Ineos has increased its bet on UK shale gas by acquiring a portfolio of onshore exploration and production licences from Engie, the French energy group, in the latest sign of momentum behind efforts to bring US-style fracking to Britain. Geological surveys suggest the UK has significant amounts of shale gas and the government is broadly supportive of efforts to extract it. However, the extent and commercial viability of the resources will only become clear once drilling begins. Cuadrilla and Third Energy are both the focus of protests by activists worried about the environmental impact of fracking, which involves pumping large volumes of water, sand and chemicals under the ground at high pressure to release trapped gas. The Engie portfolio includes minority interests in 15 licences across Yorkshire, Cheshire and the East Midlands, seven in which Ineos already owns a stake and others where the partner is Cuadrilla or IGas. No financial details were given. Engie’s exit reflects scepticism among many large energy companies about the prospects for UK shale. Britain is much more densely populated than the US — making it harder to find socially acceptable places to drill — and its land ownership laws provide less economic incentive for local communities to support fracking. For Engie, the disposal is part of its wider withdrawal from oil and gas in favour of power generation and consumer energy. The company is in talks to sell North Sea and African exploration and production assets to Neptune, backed by private equity funds Carlyle Group and CVC Capital Partners, according to people involved.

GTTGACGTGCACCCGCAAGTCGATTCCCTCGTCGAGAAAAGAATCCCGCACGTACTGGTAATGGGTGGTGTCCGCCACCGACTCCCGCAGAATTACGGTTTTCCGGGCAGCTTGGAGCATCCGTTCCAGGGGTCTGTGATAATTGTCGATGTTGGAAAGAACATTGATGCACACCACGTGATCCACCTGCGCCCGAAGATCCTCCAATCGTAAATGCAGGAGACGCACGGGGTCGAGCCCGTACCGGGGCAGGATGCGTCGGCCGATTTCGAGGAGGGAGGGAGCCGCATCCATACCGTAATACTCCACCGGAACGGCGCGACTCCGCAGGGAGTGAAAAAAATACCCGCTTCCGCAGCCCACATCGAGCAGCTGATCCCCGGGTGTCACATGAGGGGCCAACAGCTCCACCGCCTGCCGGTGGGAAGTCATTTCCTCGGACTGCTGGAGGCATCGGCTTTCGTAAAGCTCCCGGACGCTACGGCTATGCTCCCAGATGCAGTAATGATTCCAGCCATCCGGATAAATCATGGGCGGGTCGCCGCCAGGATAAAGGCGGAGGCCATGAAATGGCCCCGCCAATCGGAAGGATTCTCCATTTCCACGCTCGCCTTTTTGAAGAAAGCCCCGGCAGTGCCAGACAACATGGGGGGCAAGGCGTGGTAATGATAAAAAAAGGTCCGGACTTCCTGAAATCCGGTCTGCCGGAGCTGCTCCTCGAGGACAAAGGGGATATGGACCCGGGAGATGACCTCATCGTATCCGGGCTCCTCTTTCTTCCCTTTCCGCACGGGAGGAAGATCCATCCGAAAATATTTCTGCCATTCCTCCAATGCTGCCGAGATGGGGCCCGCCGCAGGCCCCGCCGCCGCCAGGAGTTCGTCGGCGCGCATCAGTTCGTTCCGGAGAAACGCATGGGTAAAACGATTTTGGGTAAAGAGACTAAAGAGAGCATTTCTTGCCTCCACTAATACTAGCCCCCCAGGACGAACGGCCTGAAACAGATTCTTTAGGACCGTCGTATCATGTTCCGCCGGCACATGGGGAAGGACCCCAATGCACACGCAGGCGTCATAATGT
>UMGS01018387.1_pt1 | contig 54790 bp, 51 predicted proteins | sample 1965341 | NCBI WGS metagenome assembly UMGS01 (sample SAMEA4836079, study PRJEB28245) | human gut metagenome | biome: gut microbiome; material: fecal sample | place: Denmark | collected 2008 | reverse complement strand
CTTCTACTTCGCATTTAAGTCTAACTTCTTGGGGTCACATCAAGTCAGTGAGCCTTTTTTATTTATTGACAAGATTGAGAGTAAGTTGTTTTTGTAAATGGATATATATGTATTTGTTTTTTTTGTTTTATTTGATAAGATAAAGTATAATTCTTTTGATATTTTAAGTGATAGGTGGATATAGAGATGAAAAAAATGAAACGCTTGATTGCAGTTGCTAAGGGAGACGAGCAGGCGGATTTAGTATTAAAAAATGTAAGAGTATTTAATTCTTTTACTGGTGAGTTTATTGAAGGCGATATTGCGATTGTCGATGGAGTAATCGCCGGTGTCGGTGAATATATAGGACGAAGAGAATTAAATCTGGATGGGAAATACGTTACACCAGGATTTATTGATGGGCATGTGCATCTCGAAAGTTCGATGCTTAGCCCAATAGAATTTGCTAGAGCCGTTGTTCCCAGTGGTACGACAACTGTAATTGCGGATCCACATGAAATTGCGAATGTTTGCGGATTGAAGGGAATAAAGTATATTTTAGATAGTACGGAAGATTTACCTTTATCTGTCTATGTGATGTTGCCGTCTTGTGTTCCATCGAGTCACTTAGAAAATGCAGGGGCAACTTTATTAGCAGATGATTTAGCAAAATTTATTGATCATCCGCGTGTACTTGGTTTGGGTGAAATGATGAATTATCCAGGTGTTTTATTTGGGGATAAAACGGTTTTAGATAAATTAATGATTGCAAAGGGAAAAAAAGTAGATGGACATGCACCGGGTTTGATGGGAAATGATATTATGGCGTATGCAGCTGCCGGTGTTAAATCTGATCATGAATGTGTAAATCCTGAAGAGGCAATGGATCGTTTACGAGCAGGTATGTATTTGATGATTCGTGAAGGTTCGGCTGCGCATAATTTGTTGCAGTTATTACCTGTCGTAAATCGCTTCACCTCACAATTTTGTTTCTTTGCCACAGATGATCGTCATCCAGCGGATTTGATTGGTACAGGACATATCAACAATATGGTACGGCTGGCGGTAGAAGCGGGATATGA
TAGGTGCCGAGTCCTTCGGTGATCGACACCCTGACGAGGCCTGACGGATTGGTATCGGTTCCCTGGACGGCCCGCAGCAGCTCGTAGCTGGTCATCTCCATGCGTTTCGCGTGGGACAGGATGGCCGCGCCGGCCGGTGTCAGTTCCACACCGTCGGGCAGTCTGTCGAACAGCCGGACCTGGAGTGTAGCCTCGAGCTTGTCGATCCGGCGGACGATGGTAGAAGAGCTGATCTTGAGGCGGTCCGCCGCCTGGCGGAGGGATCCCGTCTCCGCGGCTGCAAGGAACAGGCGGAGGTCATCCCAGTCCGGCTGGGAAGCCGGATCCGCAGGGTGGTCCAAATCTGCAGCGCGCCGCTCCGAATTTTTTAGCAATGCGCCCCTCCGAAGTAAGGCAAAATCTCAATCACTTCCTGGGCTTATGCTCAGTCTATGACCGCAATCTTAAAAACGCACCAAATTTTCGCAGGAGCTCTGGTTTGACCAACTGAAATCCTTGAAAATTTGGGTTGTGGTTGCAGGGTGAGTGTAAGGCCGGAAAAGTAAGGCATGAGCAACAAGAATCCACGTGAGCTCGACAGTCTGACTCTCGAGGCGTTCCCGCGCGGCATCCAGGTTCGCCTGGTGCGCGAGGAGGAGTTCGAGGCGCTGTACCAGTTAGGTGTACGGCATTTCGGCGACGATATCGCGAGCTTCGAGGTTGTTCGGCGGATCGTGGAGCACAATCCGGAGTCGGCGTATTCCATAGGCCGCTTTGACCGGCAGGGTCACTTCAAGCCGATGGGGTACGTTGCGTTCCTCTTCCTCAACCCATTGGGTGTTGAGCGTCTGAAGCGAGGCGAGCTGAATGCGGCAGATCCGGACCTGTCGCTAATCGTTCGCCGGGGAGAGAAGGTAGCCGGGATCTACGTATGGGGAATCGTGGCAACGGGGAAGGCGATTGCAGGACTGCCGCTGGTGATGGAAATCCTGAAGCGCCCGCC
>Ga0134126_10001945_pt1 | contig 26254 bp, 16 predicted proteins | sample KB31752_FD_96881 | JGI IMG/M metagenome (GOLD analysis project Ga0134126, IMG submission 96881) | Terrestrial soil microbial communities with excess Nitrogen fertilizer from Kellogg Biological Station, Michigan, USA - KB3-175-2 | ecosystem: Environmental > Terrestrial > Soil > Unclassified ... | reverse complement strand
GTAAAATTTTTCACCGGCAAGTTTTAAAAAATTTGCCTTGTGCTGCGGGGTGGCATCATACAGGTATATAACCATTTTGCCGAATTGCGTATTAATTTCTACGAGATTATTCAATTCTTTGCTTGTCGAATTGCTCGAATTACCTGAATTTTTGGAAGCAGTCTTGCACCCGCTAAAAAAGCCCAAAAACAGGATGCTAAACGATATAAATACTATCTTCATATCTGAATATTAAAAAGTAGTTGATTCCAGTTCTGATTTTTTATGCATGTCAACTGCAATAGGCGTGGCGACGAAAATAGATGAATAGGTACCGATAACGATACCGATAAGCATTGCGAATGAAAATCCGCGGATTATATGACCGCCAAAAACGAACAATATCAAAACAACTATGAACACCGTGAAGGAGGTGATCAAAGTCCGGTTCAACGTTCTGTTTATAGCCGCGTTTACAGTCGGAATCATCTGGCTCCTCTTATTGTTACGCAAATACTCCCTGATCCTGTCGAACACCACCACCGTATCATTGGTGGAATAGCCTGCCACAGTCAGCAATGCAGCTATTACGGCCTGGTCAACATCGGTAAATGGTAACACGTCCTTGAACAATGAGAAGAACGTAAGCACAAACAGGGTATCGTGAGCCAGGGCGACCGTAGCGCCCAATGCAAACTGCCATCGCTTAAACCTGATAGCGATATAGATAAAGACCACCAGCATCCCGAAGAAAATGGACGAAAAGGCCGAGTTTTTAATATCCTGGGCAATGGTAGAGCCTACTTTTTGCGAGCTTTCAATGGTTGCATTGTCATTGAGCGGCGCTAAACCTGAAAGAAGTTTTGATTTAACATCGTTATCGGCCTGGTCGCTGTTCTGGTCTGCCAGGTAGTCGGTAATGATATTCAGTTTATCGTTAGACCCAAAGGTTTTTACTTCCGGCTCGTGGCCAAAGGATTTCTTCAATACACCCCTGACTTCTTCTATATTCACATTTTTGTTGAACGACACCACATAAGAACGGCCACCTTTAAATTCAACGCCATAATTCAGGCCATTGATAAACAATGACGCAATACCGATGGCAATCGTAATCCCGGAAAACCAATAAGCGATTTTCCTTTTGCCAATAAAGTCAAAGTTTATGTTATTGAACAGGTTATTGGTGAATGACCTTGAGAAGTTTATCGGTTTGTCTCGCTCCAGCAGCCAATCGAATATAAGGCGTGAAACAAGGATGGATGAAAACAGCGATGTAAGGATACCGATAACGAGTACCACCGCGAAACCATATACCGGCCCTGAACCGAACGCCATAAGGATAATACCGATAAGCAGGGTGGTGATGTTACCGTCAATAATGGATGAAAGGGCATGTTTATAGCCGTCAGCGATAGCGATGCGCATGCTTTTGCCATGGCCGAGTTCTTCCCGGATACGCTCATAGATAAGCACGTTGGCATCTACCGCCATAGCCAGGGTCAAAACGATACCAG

FT 9th March 2017 read more »
Times 10th March 2017 read more »